Sometimes a forecast is for scattered showers. Then there is "isolated showers" and "numerous showers". Are we just pulling names from a hat?
Actually, no -- at least, not where the National Weather Service is concerned. When you look at a National Weather Service-issued forecast the terms used have very specific meanings.
For example, did you know that "isolated showers" means you have a better chance of staying dry than a forecast of "scattered showers"? And that there is a specific definition of "breezy" versus "windy" versus "very windy"?
I found this handy chart on the National Weather Service website that details quite a few of the strict definitions their forecasters must use.
From the NWS: (My notes in the brackets):
"For rainfall, technically, the probability of precipitation (PoP) is defined as the likelihood of occurrence (expressed as a percent) of a measurable amount (.01 inch or more) of liquid precipitation (or the water equivalent of frozen precipitation) during a specified period of time at any given point in the forecast area. Forecasts are normally issued for 12-hour time periods. Descriptive terms for uncertainty and areal coverage are used as follows:"
|0%||none used||none used|
|80-100%||none used||none used|
The following terms of duration imply a high probability (80-100%) of occurrence;
brief, periods of, occasional, intermittent, frequent.
[When they say "none used" that means the forecast would just read "rain" or "showers" as opposed to "showers likely" or "scattered showers." Note that "rain" is steady, long lasting, widespread precipitation while "showers" are shorter in duration and vary in geographical coverage.]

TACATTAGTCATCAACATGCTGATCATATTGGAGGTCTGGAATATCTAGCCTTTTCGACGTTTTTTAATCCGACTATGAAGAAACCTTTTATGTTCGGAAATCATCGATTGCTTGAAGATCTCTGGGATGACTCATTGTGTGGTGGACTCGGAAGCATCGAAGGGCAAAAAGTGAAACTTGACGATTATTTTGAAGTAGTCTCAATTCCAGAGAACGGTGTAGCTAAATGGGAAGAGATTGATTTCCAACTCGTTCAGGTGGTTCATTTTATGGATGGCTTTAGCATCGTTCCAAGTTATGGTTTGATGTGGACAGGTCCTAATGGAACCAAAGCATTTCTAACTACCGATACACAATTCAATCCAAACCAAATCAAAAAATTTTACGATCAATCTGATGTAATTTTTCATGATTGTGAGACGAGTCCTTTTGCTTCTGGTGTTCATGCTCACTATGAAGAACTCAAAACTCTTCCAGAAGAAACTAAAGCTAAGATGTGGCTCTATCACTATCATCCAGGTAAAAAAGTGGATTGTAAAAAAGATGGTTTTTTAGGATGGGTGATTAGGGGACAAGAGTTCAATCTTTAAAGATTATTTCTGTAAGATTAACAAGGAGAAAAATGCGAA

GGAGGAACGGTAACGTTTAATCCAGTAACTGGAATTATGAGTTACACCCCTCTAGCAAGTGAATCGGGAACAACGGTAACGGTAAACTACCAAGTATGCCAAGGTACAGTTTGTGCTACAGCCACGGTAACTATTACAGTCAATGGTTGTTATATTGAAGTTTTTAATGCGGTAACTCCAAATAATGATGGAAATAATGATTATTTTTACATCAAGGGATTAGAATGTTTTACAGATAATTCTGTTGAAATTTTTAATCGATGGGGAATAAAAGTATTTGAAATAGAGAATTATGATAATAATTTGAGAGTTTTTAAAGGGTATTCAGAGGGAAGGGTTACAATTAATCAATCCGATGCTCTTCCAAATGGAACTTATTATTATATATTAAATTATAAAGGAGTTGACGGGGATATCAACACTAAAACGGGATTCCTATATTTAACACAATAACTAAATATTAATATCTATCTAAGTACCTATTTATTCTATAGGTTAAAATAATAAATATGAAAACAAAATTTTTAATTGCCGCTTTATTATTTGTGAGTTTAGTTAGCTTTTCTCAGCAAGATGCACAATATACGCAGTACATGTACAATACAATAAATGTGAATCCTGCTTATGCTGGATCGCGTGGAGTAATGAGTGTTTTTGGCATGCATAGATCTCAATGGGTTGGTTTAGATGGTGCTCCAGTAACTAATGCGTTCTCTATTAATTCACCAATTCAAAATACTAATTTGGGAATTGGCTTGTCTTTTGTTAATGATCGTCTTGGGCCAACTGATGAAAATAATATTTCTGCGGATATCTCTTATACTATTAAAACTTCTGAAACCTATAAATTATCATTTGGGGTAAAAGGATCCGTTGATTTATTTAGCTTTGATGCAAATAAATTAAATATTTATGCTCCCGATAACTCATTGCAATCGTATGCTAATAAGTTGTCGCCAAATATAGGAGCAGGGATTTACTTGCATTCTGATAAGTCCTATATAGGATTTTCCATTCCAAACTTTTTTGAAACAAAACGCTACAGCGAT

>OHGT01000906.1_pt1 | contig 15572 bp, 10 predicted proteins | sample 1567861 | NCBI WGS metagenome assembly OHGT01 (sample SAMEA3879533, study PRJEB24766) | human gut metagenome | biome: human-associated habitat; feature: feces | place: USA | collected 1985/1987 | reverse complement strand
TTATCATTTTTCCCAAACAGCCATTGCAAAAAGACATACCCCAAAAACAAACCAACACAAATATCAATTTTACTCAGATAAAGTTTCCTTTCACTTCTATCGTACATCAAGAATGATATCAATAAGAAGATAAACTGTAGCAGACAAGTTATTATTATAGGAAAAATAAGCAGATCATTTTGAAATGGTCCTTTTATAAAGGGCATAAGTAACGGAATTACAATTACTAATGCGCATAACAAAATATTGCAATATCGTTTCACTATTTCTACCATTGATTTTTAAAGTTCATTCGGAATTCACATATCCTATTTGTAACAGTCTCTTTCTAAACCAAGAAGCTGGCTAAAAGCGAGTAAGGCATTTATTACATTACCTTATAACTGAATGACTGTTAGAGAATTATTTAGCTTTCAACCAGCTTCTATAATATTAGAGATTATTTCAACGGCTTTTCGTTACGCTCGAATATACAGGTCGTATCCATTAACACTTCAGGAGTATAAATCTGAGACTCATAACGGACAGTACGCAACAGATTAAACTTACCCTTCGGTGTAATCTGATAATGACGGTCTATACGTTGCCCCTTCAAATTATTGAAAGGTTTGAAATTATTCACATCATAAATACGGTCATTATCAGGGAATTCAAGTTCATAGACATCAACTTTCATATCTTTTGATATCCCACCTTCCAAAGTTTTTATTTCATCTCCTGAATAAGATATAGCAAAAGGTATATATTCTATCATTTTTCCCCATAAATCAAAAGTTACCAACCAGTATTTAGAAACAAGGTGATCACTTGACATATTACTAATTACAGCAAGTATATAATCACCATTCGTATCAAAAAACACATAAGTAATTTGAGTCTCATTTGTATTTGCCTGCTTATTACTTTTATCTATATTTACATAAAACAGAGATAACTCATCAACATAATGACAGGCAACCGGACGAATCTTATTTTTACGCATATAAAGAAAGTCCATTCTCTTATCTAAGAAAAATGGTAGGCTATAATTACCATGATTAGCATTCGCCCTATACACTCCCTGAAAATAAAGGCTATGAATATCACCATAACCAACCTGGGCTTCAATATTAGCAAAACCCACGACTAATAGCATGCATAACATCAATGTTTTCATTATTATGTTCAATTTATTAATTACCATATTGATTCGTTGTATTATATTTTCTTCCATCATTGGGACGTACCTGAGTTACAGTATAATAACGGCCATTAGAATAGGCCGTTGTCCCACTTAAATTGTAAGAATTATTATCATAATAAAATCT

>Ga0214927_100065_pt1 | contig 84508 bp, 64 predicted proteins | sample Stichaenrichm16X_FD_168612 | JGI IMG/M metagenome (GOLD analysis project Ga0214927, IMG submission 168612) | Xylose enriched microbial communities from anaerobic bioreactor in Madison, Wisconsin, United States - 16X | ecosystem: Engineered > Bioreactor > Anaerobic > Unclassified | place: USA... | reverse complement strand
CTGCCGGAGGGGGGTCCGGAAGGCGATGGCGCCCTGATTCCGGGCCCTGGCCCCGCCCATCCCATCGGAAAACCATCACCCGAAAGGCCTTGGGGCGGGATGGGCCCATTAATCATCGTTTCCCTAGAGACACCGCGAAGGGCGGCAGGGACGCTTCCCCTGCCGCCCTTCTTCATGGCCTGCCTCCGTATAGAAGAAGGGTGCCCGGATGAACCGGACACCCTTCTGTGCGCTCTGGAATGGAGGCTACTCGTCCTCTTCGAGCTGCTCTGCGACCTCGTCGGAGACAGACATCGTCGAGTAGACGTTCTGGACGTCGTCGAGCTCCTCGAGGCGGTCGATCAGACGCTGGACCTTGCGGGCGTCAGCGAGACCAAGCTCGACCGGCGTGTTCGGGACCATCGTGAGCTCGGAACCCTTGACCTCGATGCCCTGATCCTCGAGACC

|Term||Predominant or Average
|Cloudy||95 to 100% opaque cloud cover|
Mostly Cloudy or Considerable Cloudiness
|70 to 95% opaque cloud cover|
|Partly Cloudy or Partly Sunny||30 to 70% opaque cloud cover|
|Mostly Clear or Mostly Sunny||5 to 30% opaque cloud cover|
|Clear or Sunny||0 to 5% opaque cloud cover|
|Fair||Less than 40% opaque cloud cover, no precipitation and no extremes of temperature, visibility, or wind.|
|Sustained Wind Speed||Descriptive Term|
|0 to 5 mph||light or light and variable|
|5 to 15 mph||none used|
|10 to 20 mph||none used|
|15 to 25 mph||breezy (mild weather) or brisk, blustery (cold weather)|
|20 to 30 mph or 25 to 35 mph||windy|
|30 to 40 mph or 35 to 45 mph||very windy|
|40 to 73 mph||high, strong, damaging or dangerous winds|
[None used would mean just "South Wind 10 to 15 mph" as opposed to: "Breezy. South Wind 15-25 mph"]
Note that in our own forecasts here, we don't have to adhere to such strict interpretations -- but we do tend to generally follow these guidelines.
In tomorrow's blog, we'll go into how other counties give out their own forecasts -- some are more colorful than others!